Foreign Policy Blogs

India's separatist problem

I’ve wanted to touch on a major development in Indian politics: the partition of the state of Andhra Pradesh. Residents of Hyderabad and its surrounding environs claimed, in the most basic sense, that the surrounding rural areas were depriving them of its proper share of economic growth/wealth. After a dramatic hunger strike, by K. Chandrasekhar Rao, which gripped the nation, the government agreed to carve out the new state of Telangana from AP.

As touched on this blog a few times before, the state of India is not a nation-state—it is indeed a multi-ethnic empire, binding together many territories that have shared no common historical narrative. The idea of India is an imagined comunity, and not a particularly strong one at that. Citizens identify closer with their regional state and area than with India as a whole.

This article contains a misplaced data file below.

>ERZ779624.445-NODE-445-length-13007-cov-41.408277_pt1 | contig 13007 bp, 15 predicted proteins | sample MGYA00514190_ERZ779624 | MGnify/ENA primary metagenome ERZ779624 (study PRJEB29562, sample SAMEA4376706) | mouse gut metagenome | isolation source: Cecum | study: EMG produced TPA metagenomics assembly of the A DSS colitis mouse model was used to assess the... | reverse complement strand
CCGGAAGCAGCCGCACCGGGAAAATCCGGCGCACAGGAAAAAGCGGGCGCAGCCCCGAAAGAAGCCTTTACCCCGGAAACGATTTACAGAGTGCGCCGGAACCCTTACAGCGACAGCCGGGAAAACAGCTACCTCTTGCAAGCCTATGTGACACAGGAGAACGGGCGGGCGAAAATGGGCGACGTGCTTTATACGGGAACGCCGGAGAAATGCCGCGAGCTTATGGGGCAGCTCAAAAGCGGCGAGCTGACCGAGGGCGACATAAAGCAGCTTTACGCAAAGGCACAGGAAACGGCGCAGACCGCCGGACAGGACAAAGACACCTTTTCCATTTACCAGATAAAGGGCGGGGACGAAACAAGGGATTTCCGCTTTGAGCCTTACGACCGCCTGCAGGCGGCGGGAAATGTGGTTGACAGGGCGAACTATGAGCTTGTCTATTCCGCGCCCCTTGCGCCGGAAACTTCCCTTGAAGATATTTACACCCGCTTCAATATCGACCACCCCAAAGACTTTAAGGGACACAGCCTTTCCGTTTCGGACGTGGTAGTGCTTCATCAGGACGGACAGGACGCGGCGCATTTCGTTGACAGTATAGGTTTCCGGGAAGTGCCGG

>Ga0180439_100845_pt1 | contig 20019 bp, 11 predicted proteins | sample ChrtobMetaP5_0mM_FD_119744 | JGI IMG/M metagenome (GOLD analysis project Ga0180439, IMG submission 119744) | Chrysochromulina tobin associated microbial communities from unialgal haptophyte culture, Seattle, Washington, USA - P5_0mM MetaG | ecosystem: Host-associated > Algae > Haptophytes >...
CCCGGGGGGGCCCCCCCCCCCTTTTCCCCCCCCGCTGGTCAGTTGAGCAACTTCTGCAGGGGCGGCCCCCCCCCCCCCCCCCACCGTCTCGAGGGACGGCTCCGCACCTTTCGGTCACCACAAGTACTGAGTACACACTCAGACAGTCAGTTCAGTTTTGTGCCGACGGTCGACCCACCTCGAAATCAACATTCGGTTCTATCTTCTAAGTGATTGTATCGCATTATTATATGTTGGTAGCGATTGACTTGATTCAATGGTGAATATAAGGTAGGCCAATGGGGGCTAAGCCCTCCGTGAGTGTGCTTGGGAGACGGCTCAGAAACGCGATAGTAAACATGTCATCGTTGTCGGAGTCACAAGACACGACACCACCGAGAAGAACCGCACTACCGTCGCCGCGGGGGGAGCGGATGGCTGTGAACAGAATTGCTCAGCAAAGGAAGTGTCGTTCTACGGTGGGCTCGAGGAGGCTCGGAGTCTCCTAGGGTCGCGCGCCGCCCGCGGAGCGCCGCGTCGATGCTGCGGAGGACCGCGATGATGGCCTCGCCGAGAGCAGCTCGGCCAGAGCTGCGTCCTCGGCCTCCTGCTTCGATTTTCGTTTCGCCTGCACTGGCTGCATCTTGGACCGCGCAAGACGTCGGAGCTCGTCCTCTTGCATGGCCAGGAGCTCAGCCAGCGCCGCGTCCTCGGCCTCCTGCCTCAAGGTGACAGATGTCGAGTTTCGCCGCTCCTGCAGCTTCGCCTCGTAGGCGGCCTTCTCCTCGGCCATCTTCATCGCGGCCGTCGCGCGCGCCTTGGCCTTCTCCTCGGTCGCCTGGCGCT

Thus, it would not be difficult to see a future where the Telangana row because increasingly common. India’s economic inequality is horrific—and if wealthier citizens and states start believing the poor are holding them back, the entire social fabric of the Indian ‘nation’ could collapse.

Furthermore, the state already faces a Maoist separatist movement/rebellion in its east/northeast (primarily in the northeast), and the issue of Kashmir in the north/northwest is ever looming over stability and peace in South Asia. These internal fractures make it much more likely that the future of India’s political system will have a weak central government that is even less powerful vis-a-vis the states than it is today. Power projection further afield (read: Pakistan) could be used as a way to bind the nation together—it could just as easily tear it apart, as regional areas not affected by any crisis may question why they’re fighting a war for a state (say, Gujarat or Punjab) that they’ve never been to, don’t ever plan on going to, and don’t know anyone else who has gone to.



Andrew Swift

Andrew Swift is a graduate of the University of Iowa, with a degree in History and Political Science. Long a student of international affairs, he is on an unending quest to understand the world better.